Now that mankind has acquired superiority over nature through triumphs of technology and science, the next great step is to gain collective control over the blind forces of society. There is only one conscious agency in present-day life strong enough and strategically placed to shoulder and carry through this imperative task, says Marxism. That is the force of alienated labour incorporated in the industrial working class.

The material means for liberating mankind can be brought into existence only through the world socialist revolution which will concentrate political and economic power in the hands of the working people. Planned economy of a socialist type on an international scale will not only enable mankind to regain mastery over the means of life; it will immeasurably enhance that collective control. The reconstruction of social relations will complete the mastery of nature for social purposes initiated under class society, and thereby abolish the conditions which in the past permitted, and even necessitated, the subjugation of man to man, the rule of the many by the few.

Once everyone’s primary needs are capable of satisfaction, abundance reigns, and the labour time required to produce the necessities of life is reduced to the minimum, then the stage will be set for the abolition of all forms of alienation and for the rounded development of all persons, not at the expense of one another, but in fraternal relation.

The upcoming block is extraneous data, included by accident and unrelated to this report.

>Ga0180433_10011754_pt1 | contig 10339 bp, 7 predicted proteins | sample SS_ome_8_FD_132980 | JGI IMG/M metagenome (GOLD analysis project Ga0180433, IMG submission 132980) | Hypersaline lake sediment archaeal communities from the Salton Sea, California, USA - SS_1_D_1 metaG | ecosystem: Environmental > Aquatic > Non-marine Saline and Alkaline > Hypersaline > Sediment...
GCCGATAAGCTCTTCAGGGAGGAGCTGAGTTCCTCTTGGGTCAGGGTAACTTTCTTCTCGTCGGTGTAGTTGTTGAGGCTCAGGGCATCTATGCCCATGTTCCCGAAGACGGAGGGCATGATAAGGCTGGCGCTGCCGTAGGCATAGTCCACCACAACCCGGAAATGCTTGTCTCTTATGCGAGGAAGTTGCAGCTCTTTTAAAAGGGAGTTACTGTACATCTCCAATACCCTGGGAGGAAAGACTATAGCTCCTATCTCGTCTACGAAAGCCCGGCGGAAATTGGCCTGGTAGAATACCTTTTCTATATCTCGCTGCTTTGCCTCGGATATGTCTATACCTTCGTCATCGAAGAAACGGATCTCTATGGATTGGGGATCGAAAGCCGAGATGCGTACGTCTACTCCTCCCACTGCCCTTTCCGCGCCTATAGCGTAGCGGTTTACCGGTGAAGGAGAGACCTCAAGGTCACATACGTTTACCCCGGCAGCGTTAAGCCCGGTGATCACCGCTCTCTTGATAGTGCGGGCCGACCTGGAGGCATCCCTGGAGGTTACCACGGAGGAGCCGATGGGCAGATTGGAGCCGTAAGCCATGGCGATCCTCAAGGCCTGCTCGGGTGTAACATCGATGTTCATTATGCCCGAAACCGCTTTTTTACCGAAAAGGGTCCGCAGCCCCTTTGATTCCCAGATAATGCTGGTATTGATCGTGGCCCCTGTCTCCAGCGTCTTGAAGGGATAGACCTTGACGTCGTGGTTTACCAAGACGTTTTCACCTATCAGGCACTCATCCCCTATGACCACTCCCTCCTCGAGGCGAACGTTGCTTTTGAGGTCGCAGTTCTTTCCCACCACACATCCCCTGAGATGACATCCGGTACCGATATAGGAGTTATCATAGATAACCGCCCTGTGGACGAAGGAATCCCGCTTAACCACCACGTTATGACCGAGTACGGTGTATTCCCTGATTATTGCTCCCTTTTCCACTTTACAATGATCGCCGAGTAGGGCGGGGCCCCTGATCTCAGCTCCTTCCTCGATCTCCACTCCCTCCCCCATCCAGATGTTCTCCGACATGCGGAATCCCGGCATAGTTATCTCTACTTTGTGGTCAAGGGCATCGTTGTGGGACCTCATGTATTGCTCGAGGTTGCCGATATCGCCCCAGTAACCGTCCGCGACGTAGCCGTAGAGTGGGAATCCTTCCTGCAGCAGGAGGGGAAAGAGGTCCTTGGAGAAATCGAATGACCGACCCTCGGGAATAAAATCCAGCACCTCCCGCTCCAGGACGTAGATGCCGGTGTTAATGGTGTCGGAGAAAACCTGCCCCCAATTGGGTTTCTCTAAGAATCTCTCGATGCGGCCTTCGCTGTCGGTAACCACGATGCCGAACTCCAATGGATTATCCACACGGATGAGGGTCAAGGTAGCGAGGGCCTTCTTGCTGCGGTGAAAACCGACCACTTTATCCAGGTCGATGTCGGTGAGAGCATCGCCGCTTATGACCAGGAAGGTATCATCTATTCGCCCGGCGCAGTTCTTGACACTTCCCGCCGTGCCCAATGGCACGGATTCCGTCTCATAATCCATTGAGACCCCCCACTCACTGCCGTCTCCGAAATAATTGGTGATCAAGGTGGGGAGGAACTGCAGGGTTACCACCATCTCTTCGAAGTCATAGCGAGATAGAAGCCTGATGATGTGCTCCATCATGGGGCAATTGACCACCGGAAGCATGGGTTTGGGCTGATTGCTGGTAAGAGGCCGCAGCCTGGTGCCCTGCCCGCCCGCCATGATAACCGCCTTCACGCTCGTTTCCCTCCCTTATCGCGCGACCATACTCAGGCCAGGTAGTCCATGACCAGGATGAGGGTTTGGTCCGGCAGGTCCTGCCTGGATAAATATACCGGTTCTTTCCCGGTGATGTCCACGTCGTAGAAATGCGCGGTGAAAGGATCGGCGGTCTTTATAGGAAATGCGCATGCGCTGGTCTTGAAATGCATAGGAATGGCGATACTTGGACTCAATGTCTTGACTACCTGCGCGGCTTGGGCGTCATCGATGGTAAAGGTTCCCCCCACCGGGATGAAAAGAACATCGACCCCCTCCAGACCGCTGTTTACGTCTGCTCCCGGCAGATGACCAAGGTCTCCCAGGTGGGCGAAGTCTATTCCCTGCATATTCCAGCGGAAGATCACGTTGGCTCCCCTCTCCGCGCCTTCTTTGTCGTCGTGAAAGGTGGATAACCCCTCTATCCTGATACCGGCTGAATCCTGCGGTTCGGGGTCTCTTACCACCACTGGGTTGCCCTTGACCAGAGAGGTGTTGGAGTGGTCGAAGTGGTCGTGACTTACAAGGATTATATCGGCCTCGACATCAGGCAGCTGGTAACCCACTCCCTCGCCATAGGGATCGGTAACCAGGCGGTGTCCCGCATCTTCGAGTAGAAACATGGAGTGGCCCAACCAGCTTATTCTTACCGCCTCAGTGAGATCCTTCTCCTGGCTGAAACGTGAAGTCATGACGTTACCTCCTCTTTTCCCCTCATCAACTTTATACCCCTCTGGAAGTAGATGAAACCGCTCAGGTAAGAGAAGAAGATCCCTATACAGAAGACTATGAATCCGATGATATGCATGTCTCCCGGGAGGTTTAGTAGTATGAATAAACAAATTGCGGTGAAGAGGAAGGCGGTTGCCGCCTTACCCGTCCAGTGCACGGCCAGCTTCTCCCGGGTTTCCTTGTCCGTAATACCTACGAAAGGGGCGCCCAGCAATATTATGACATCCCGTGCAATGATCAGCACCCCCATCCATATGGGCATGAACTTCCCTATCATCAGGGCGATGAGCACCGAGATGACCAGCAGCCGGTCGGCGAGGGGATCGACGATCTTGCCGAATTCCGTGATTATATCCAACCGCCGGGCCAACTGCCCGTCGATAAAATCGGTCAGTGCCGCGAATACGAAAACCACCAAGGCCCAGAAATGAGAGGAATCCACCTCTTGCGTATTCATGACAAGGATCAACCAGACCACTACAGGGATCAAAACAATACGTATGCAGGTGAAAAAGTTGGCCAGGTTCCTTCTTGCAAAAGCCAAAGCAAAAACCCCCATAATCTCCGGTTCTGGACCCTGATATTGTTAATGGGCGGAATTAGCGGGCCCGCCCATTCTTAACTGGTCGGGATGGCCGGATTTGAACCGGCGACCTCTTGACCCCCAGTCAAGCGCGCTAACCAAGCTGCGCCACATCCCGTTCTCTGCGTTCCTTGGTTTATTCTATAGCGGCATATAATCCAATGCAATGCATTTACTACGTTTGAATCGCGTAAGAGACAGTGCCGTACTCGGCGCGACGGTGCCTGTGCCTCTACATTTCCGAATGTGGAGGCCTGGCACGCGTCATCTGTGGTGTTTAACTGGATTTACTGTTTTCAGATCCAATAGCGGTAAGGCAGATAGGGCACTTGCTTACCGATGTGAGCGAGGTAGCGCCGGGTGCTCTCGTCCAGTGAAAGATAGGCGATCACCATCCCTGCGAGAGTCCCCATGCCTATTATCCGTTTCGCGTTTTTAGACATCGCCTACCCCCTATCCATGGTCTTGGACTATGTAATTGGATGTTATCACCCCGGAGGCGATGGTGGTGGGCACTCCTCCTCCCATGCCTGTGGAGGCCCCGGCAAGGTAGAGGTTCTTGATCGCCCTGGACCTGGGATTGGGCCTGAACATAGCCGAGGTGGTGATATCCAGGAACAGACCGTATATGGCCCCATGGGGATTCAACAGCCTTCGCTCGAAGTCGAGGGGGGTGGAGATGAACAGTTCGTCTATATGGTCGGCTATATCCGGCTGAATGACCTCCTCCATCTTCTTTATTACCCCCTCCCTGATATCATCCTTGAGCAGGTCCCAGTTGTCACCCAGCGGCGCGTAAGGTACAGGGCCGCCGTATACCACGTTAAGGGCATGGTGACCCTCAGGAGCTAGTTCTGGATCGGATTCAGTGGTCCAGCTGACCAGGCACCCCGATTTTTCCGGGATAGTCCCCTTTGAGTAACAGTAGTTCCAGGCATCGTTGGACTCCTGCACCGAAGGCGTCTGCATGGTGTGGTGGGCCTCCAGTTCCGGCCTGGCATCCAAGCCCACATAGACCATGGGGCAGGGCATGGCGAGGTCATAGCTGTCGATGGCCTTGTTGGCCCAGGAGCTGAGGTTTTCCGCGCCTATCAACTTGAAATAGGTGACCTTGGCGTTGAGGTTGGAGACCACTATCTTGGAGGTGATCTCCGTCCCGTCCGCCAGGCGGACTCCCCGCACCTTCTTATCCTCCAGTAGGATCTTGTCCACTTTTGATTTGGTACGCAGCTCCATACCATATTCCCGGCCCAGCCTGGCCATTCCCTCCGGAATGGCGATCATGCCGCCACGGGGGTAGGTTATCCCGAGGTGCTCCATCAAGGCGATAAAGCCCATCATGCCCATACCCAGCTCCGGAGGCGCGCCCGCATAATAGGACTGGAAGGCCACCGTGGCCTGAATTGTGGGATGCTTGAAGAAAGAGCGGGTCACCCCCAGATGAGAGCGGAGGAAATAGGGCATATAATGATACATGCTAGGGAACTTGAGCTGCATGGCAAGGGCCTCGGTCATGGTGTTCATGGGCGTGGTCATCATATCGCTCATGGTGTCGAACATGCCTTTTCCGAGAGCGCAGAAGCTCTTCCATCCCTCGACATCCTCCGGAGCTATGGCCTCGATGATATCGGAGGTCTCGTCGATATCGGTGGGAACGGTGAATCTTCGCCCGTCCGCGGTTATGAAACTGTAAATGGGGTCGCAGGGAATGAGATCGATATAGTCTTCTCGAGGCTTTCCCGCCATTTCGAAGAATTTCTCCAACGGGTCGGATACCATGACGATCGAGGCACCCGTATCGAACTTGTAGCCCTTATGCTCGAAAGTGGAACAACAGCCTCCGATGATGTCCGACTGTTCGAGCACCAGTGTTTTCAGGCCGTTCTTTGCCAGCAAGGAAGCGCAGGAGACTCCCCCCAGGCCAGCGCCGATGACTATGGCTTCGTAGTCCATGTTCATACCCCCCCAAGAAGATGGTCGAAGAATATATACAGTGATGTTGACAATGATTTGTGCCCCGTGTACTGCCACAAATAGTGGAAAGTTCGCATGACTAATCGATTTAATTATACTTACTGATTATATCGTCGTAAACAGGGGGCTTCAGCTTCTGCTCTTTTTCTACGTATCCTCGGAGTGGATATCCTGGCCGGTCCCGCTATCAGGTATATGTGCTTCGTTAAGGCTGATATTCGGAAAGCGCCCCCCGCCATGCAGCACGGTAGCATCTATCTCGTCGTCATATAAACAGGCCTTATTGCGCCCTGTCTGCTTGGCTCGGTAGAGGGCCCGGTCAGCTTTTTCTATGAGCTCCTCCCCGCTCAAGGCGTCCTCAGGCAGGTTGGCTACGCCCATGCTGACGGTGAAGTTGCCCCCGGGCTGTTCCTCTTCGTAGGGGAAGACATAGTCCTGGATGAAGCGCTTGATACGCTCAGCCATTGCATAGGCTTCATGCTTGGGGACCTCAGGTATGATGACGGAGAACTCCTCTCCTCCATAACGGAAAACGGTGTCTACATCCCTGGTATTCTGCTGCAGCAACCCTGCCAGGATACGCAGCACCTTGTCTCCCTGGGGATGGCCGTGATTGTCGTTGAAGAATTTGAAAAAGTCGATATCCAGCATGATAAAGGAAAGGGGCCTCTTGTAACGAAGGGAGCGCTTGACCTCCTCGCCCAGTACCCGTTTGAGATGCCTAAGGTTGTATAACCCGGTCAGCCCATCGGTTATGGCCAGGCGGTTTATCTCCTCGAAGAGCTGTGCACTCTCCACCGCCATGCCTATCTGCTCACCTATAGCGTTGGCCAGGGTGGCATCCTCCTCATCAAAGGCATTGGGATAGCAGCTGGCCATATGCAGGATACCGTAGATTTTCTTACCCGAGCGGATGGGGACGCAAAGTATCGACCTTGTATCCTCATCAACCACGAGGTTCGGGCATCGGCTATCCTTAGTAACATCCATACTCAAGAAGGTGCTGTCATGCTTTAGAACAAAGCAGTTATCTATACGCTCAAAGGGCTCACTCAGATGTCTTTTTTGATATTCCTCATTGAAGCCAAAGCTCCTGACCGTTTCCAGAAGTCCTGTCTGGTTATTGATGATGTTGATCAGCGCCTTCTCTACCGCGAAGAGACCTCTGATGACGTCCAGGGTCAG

The abolition of private property must be followed by the wiping out of national barriers. The resultant increase in the productive capacities of society will prepare the way for the elimination of the traditional antagonisms between physical and intellectual workers, between the inhabitants of the city and the country, between the advanced and the undeveloped nations.

These are the indispensable prerequisites for building a harmonious, integrated, inwardly stable and constantly developing system of social relations. When all compulsory inequalities in social status, in conditions of life and labour, and in access to the means of self-development are done away with, then the manifestations of these material inequalities in the alienation of one section of society from another will wither away. This in turn will foster the conditions for the formation of harmonious individuals no longer at war with each other—or within themselves.

Such are the radiant prospects held out by the socialist revolution and its reorganisation of society as projected by the masters of Marxism.

Prime Cause Of Alienation In Deformed Workers’ States

This, too, was the goal toward which the Soviet Union, the product of the first successful workers’ revolution, was heading under the Stalinist regime, honest communists believed. Had they not been assured by Stalin that socialism had already been realised in the Soviet Union and it was on the way to the higher stage of communism?